Both farms that I have lived on here in Minnesota had their own apple orchards. The “home place”, where I was born, was homesteaded by my Swedish immigrant great-grandparents in the 1880’s. One of their several sons, Alfred, owned the farm that we later moved to and my parents still live on today.
When I was young, food on the farm was usually produced or canned right on the place. Very little was ever purchased in town at the store. Apple products were no exception. The gals on the farm peeled, sliced thin and put up the apples for sauce, winter pies and cakes.
I found it fascinating to watch my grandmother Esther peel apples. She used a very old small paring knife that seem to fit exactly into her very old crooked fingers. It was very sharp, because grandpa had the sharpening stone in the junk drawer and would sharpen it right at the table. He usually put water on the stone, but sometimes would spit on it to get it wet, which irritated grandma. With her sharp little knife, Grandma Esther could peel the apples faster and thinner than I could with my apple peeler. Her peelings were rarely broken and taken off the apple all in one long piece. She beat me every time we raced.
Making apple jelly was also a skill-based operation than demanded excellence. Homemade jellies and preserves were oftentimes donated to the Church’s autumn fundraising sale. At this function, in addition to evaluating all the quilting seams for straightness, crocheting for tightness and knitting for evenness and complexity of pattern, the church ladies would hold up the apple jelly jars to the light to make sure that they were completely clear–free of any apple pulp.
There were high standards among the Swede Grove Township church ladies and many a youthful bride’s culinary skills rapidly improved after having their jelly jar held aloft and hearing the click of tongues and the seeing the sad slow shaking of the disappointed gray haired pin curled old heads as they felt compelled by honesty to mark it at lower price than the clear jellies.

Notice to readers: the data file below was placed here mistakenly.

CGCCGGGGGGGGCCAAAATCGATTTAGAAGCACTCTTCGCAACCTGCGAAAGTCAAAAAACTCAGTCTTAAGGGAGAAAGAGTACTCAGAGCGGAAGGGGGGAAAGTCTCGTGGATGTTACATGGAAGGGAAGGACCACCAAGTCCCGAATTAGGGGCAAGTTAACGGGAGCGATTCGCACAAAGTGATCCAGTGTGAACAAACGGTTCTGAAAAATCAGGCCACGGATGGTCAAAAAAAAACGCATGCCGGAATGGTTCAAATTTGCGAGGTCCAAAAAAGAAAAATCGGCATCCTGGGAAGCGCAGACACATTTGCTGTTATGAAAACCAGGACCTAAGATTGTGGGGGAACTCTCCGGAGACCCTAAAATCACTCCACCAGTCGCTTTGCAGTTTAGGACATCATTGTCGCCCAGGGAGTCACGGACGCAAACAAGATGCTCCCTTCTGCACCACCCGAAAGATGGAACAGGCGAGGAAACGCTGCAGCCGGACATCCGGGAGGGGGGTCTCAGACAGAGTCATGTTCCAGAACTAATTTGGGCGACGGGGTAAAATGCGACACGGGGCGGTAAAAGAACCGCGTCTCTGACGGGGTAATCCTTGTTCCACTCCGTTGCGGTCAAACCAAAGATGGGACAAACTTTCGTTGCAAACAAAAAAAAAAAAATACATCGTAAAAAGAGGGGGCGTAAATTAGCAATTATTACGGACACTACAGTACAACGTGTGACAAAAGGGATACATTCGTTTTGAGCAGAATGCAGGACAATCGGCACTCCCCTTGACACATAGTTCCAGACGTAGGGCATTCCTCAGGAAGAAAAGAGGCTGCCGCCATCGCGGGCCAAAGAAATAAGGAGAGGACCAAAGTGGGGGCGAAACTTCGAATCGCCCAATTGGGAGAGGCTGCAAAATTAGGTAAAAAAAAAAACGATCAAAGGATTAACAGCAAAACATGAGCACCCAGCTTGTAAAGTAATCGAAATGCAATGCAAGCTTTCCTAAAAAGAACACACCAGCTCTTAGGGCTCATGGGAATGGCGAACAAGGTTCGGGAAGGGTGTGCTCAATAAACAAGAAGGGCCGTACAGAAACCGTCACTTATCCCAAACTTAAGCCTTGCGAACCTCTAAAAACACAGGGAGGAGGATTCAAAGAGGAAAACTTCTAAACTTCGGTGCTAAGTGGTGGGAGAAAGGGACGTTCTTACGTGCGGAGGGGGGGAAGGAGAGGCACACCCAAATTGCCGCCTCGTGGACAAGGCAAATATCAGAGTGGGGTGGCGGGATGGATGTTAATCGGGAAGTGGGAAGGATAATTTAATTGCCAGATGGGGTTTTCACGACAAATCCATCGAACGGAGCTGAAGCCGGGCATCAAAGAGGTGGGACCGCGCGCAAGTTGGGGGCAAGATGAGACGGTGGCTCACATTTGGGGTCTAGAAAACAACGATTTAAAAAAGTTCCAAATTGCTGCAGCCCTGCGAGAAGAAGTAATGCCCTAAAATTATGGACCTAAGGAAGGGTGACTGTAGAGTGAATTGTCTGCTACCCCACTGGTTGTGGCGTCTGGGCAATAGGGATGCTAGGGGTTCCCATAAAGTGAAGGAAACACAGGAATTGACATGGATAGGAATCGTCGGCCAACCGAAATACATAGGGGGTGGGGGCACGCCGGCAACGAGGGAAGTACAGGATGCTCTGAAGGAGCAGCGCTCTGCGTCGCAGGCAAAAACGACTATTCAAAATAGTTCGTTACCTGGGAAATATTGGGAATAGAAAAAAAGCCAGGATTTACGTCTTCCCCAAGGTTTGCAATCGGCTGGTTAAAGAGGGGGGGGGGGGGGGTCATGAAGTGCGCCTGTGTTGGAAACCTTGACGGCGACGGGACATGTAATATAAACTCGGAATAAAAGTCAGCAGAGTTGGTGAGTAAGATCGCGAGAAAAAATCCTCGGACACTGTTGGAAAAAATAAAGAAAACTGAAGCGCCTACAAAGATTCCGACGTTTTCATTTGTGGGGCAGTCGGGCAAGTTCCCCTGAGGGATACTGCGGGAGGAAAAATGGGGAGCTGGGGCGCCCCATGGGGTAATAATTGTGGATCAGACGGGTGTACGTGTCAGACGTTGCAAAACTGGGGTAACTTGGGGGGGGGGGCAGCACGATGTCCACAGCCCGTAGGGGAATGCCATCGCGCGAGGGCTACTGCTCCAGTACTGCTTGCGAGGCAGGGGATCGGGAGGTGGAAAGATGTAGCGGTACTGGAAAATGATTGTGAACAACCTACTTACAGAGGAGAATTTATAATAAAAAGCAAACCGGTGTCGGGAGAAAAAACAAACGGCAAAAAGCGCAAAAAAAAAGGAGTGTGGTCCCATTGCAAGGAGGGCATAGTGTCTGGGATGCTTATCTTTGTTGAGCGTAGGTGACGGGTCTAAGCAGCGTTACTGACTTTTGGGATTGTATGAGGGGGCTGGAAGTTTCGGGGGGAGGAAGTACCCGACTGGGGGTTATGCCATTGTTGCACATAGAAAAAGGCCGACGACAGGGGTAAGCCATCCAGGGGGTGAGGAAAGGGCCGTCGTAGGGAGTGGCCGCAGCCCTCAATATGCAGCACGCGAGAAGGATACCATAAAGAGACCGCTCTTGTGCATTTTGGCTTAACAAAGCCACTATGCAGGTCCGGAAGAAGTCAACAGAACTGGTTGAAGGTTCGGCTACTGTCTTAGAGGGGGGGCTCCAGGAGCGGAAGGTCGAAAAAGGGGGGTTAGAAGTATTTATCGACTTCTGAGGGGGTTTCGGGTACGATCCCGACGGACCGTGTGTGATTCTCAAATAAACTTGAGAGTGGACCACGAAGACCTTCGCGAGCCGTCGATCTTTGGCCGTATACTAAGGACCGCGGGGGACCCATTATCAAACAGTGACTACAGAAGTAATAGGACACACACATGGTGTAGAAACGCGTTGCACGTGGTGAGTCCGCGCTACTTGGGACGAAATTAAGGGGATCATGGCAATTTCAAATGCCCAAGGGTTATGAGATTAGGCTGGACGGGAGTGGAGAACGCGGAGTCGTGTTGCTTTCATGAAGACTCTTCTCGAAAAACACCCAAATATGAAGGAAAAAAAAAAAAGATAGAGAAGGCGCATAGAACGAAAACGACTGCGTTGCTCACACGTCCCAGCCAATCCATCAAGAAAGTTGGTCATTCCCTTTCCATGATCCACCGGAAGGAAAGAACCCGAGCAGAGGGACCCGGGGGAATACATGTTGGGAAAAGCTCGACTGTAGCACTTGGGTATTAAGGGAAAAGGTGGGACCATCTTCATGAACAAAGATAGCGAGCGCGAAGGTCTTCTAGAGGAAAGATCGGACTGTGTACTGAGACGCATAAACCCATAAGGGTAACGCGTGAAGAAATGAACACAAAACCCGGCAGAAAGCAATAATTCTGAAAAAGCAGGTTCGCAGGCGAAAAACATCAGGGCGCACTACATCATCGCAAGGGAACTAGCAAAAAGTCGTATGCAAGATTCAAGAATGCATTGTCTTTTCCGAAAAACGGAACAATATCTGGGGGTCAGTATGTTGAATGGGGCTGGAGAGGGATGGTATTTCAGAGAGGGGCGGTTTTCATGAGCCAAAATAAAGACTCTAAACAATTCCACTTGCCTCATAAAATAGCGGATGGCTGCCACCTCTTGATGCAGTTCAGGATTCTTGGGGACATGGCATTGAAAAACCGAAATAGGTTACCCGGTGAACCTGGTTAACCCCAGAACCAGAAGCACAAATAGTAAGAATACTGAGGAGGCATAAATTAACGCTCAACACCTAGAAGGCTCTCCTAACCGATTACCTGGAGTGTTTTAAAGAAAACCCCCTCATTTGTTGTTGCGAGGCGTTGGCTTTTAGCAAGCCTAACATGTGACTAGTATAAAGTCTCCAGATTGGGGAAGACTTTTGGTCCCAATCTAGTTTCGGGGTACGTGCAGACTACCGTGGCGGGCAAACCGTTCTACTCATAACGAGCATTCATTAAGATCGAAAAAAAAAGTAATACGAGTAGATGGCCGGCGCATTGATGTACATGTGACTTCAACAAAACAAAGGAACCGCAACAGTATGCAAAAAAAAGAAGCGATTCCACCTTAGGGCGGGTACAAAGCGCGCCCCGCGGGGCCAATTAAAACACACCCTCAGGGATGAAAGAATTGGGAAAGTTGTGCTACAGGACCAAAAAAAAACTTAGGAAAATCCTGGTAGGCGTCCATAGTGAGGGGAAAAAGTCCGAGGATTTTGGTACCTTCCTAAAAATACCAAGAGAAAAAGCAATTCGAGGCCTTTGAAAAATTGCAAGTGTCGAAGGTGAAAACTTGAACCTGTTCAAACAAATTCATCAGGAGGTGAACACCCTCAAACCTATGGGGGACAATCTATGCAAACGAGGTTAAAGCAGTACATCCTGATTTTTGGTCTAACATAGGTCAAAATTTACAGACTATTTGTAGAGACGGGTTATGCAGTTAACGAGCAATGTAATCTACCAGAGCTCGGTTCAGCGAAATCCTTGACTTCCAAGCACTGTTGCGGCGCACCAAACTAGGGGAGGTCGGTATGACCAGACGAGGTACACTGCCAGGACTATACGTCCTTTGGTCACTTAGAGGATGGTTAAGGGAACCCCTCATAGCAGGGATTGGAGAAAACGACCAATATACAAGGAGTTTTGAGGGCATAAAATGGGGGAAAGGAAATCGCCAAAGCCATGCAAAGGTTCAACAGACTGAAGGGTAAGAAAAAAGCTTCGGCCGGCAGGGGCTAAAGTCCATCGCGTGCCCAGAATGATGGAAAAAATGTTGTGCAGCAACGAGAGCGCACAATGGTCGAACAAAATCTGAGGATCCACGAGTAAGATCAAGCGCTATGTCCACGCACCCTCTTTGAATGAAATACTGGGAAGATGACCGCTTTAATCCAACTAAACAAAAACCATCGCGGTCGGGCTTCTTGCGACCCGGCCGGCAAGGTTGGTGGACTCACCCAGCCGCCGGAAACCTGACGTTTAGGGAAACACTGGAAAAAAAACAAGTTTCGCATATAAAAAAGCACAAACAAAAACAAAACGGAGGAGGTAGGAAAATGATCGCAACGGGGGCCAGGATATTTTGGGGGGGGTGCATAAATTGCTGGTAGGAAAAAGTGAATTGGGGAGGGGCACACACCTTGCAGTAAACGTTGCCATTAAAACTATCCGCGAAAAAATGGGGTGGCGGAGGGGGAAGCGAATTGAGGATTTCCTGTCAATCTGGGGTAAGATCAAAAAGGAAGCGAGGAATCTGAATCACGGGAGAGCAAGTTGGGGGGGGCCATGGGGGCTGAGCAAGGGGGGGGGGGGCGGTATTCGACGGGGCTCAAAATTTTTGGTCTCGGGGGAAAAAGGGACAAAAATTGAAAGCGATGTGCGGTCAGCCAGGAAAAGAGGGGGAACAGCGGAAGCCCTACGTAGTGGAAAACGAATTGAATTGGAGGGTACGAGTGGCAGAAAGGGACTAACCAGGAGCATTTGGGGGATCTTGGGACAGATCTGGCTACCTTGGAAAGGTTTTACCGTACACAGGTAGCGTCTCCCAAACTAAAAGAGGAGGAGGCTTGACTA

The young gentlemen on the farm had much different uses for apples than did the gals. Apples were for ammunition and tests of bravery.
One would think that Swede Grove township in the middle of Minnesota during the 1960’s would have avoided some of the social turmoil of that decade. Not so. Many a summer saw skirmishes between the Johnsons and the Larsons. Battle plans were created and trenches dug. The weapons of choice were usually a good throwing arm or a sling shot. Hard green apples were exceptional ammunition and you were a lot less likely to get spanked for using apples than dirt clogs with a stone in the center. After all, the church ladies had always stressed in Sunday School that it was a stone and a slingshot that David used to slay the giant.
If a hail of green apples sailing at you through the air at high velocities was not a test of a fellow’s bravery, a “real man” competition usually settled the question. For this “real man” competition you needed lots of green apples, usually unwashed, and an outhouse supplied with lots of old retail catalogs or corn cobs for post explosion sanitary purposes. The goal was to see who would eat the most green apples before succumbing to the inevitable gastronomical consequences. This challenge of bravery, not intellect, usually took a quite a while.
Bravery has been on my mind a lot this week. Every generation that has gone before us has had to bravely defend their liberty. It is now our turn. May God bless the families of military personnel. May he give wisdom to our world and national leaders as they develop policies to protect the innocent and defend freedom. Let us all be brave together.
This recipe is probably as old as some of my stories and has been a favorite for generations. Fresh Apple Cake is super moist, spicy and filled with apple goodness. It is best made with a tart apple. My favorite baking apple is the Haralson.
Fresh Apple Cake
½ cup softened butter
½ cup brown sugar (packed)
1 cup of white sugar
2 beaten eggs
1 cup buttermilk (to sour a cup of regular milk add a teaspoon of white vinegar, then let it sit for ten minutes)
½ teaspoon salt
2 teaspoons baking soda
2 ½ cups of finely diced raw apples. (peeled and cored)
2 ¼ cups all-purpose flour
1 teaspoon cinnamon
½ teaspoon nutmeg
In a large mixing bowl cream together butter and sugars. Dissolve baking soda in buttermilk, then add to butter and sugar mixture. Beat in eggs. In a medium-sized bowl mix dry ingredients together. Slowly mix dry ingredients into the batter. When completely combined, fold in apples.
Spread into a greased 9 X13 pan. Sprinkle topping over the batter.
¼ cup brown sugar
¼ cup white sugar
½ teaspoon cinnamon
¾ cups chopped walnuts (optional)
Mix together in small bowl and sprinkle over cake batter.
Bake at 350 degrees for 35 minutes or until a toothpick inserted in the middle comes out clean.
Serve warm with vanilla ice cream.